SPRINGFIELD, Vermont In the Vermont town of Springfield nestled in a mountain valley, a banner decorated with images of pink doughnuts is festooned across Main Street, welcoming visitors to the "Home of the Simpsons".
"We're all very proud," said long-time resident Judi Martin, 56, after the town of white-steepled churches, historic homes and aging brick factories was named the official hometown of television's favorite dysfunctional family.
The tranquil New England community of 9,300 people beat 13 other Springfields in the United States in an online poll last week for the honor of hosting "The Simpsons Movie" premiere on Saturday -- six days before its nationwide release on July 27.
On the surface, the Vermont town bears little resemblance to the fictional home of television's longest-running sitcom. It is steeped in history -- founded in 1761, 15 years before U.S. independence from Britain -- and wedged between jagged hills and a series of postcard-perfect waterfalls.
But dig a little deeper, and similarities emerge. Homer Simpson works at a nuclear power plant. In Vermont's Springfield, such a facility is just 45 minutes away.
Its only bar, McKinley's, is seen locally as a cousin of the fictional Moe's Tavern. A local TV personality played Homer in the video that helped the town win the contest.
"Our police even sort of resemble their police," said Steve Mehlenbacher, 55, whose family owns the 76-year-old theater that will show the premier.
He's bracing for hundreds of people on Saturday. "It'll be a circus," he said, stacking boxes of candy in a concession stand. "It'll be cool," added Andy Aldrich, owner of music equipment retailer Backline Central across the street.
There's a Simpsons buzz across town. A plastic inflated Homer bobs in a storefront window by a sign reading "Welcome Home Homer". Another sign, playing on a favorite Homer expression, exclaims "Woohoo Springfield" on the town library.
Kostas Rentumis, owner of Springfield Village Pizza, is rewriting his menu to focus on cheese and pepperoni pizza slices, which he expects to be in hot demand. Vermont ice cream makers Ben & Jerry's are unveiling a special Homer Simpson-inspired ice cream flavor for Saturday's event.
"It's going to take over Springfield," said Aldrich, who has arranged for a three-piece rock band to perform in front of his store on Saturday.
As it puts Vermont on the pop-culture map, Saturday's big-screen debut of Homer, Marge, their family and friends also underlines the enduring popularity of a cartoon still revered with cult-like fervor by millions worldwide after 18 years.
"It's the longest-running comedy in TV history and the longest-running animated series by a wide margin," said Ray Richmond, a TV critic for the Hollywood Reporter and co-author with "Simpsons" creator Matt Groening of the book "The Simpsons: A Complete Guide to Our Favorite Family."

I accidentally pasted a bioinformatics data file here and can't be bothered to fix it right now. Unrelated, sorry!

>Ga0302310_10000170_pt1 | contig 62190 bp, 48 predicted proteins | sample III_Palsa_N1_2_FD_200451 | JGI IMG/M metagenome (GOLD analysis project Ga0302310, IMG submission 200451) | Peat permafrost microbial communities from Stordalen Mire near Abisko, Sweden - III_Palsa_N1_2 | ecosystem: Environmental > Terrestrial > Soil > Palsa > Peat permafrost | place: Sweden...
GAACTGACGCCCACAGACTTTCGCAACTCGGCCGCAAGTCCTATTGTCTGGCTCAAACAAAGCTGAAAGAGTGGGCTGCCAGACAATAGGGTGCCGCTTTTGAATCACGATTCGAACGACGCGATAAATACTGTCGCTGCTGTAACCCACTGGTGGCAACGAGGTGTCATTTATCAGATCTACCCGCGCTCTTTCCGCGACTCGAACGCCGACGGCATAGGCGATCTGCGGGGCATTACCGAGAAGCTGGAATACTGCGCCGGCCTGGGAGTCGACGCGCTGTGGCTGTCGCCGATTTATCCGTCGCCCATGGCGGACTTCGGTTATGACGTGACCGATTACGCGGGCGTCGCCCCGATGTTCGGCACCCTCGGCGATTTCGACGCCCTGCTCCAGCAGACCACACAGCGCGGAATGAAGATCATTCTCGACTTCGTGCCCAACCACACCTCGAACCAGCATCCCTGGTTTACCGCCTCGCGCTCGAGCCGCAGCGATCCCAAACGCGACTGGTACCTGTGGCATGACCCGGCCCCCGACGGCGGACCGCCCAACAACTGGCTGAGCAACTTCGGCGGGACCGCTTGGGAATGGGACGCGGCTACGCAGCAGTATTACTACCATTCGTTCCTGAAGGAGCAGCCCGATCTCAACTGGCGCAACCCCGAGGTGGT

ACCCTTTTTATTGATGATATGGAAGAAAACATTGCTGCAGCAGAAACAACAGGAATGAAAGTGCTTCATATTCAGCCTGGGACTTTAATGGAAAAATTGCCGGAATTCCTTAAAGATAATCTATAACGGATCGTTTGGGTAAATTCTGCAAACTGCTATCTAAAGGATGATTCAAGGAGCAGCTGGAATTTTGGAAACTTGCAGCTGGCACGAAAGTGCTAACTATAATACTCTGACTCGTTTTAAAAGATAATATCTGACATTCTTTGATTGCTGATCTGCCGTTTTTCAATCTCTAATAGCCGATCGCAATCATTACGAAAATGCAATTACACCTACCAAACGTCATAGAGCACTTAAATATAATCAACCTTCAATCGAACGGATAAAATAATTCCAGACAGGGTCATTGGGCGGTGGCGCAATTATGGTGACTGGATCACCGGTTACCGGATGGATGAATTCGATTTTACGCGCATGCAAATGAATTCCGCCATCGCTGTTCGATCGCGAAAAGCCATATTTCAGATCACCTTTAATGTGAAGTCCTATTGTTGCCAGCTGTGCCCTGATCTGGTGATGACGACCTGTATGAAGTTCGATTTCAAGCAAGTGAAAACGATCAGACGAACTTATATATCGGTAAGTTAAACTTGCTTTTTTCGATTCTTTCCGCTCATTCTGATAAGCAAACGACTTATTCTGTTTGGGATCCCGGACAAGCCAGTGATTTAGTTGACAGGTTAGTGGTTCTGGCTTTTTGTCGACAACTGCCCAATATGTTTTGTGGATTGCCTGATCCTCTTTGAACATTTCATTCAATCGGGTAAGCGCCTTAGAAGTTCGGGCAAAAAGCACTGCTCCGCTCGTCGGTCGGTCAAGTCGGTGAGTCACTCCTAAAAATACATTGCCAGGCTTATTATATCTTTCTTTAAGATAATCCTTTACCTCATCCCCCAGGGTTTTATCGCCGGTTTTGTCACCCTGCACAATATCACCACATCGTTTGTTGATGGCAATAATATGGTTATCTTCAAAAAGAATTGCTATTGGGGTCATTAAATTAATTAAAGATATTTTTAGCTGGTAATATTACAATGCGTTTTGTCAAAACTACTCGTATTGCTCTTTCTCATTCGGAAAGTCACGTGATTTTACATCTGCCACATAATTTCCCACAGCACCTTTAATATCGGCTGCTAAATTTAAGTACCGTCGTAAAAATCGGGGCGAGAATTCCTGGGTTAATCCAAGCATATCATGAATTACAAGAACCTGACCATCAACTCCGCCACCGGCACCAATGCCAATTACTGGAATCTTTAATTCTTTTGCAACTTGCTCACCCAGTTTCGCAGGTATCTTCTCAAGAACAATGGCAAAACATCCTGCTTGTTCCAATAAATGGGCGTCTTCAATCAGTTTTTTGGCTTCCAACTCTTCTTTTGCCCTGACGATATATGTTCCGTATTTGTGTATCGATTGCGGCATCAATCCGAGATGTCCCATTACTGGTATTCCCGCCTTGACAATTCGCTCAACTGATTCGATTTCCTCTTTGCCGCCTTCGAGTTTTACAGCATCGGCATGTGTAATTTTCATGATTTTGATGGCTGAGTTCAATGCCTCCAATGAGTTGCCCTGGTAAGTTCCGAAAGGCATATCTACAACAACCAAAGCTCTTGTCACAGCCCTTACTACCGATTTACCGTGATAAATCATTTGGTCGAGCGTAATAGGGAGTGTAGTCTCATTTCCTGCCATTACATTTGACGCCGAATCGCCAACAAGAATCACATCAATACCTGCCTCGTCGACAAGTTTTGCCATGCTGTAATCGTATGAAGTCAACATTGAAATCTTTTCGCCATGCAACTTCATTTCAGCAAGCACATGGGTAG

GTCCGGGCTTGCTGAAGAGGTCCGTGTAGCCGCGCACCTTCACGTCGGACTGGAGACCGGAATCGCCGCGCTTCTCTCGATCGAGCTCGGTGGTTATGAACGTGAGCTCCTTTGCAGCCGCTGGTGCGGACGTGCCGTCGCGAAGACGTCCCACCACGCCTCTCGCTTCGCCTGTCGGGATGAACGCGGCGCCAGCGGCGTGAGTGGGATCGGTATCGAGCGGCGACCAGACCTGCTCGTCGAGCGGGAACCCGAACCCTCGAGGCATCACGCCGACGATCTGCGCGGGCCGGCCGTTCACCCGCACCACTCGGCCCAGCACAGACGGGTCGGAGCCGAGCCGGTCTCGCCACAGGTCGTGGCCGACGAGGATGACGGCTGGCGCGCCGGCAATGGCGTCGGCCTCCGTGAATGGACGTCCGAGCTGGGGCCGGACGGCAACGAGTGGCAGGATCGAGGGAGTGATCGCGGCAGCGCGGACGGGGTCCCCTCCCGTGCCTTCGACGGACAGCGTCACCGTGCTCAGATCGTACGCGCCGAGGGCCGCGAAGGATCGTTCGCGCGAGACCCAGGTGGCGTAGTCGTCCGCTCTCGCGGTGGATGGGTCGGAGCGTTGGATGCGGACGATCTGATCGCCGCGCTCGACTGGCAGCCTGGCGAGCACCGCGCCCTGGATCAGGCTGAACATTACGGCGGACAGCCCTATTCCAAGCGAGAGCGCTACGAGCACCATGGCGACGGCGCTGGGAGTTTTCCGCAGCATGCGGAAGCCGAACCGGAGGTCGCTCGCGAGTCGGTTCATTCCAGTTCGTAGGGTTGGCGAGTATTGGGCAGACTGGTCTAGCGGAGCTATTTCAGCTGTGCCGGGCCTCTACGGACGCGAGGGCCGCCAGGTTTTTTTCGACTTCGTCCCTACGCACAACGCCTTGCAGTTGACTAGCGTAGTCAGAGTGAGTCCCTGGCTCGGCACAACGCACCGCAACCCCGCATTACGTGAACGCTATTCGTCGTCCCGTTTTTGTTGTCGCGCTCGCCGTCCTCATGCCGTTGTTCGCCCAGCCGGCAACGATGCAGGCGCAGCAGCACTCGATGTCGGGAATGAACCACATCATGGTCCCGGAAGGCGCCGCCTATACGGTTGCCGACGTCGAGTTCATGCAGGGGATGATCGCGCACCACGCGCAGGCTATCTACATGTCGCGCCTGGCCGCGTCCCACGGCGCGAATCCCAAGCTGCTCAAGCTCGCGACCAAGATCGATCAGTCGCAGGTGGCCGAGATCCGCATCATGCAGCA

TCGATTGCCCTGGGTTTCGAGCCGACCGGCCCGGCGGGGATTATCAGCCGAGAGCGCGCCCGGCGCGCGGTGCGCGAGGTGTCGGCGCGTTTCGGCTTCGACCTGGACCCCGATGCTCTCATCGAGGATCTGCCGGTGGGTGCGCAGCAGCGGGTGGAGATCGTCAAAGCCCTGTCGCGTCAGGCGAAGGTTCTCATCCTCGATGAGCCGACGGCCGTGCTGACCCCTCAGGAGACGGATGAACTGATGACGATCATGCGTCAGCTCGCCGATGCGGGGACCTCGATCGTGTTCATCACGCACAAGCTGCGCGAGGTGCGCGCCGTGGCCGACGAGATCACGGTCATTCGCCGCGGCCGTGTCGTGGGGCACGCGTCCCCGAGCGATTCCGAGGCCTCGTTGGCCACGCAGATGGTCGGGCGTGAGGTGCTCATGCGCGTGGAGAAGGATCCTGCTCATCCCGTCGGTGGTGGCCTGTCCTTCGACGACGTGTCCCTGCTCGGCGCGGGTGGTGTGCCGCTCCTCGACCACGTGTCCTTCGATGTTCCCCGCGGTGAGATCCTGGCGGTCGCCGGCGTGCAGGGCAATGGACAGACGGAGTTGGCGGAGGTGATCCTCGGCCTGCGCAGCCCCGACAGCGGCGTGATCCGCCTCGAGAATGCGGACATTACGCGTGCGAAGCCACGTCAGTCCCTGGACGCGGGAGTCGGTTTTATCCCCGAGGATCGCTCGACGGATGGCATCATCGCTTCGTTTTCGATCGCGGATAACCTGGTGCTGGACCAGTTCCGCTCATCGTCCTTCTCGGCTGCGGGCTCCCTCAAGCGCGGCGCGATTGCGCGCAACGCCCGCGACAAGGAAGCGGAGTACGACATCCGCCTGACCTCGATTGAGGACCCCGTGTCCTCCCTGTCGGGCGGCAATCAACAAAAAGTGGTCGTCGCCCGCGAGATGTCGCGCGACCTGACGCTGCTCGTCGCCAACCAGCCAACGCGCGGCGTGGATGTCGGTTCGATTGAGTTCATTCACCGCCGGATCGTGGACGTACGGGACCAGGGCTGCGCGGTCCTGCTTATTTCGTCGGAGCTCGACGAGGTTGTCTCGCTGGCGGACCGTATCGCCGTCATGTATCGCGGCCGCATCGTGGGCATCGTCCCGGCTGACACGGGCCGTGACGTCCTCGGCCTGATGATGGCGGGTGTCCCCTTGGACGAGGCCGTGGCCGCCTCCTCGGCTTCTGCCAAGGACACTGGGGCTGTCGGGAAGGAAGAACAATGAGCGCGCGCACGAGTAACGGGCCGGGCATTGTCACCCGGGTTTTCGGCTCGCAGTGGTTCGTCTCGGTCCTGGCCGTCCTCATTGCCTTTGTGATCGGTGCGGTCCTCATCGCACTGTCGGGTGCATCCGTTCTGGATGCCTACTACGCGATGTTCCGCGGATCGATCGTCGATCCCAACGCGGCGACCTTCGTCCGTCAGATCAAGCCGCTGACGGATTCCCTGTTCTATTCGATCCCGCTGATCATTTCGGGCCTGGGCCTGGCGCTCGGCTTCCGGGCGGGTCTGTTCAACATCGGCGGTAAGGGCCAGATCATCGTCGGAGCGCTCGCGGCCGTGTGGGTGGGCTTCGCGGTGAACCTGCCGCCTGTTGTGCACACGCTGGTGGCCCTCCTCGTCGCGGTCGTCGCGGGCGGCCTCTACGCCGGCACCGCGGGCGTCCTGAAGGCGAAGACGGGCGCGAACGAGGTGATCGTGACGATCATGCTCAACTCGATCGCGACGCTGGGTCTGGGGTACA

"It isn't given nearly enough credit for being essentially the standard against which all other comedies on TV, all other pop culture phenomenon of the late 20th century and early 21st century, should be compared," he said in an interview.
The mustard yellow-skinned characters with Ping-Pong ball eyes and heads shaped like grocery bags, and the procession of celebrity guest voices connect with several generations.
"It's like a secret that has been passed down from a generation to another," said TV Guide chief critic Matt Roush. "It's very smart about its cultural references," he added. "It's able to satirize trends very, very quickly."
Broadcast in more than 70 countries, the Emmy-winning show produced by Twentieth Century Fox has stayed funny well past landmark sitcoms such as "Cheers" and "M*A*S*H". Richmond estimates it generated at least $2.5 billion for Fox, and reaped about $6 billion in merchandise sales worldwide.
"It re-runs better than any show in the history of television, and re-runs are what bring the money in," he said.
Part of the appeal is a breezy irreverence and sharp-edged social commentary that spares no one. All religions, ethnic groups, political parties, stereotypes and ages are satirized -- from hallowed institutions like public education to politics, the medical profession, law enforcement and the entertainment industry. Everybody takes it on the chin.
"While the show is not what it once was, a bad episode of The Simpsons is still better than an awful lot of the comedy on network television," said Robert Thompson, director of Syracuse University's Center for the Study of Popular Television.
"They are layered, so that an episode you saw when you were a kid was funny but when you are in high school you start noticing some of the sexual word play and all that sort of thing. And when you get your Ph.D in comparative literature and you watch the same episode, you're suddenly understanding some of the literary allusions and philosophic allusions."
It also benefits from characters who never age. "Its stasis is an advantage," said Thompson.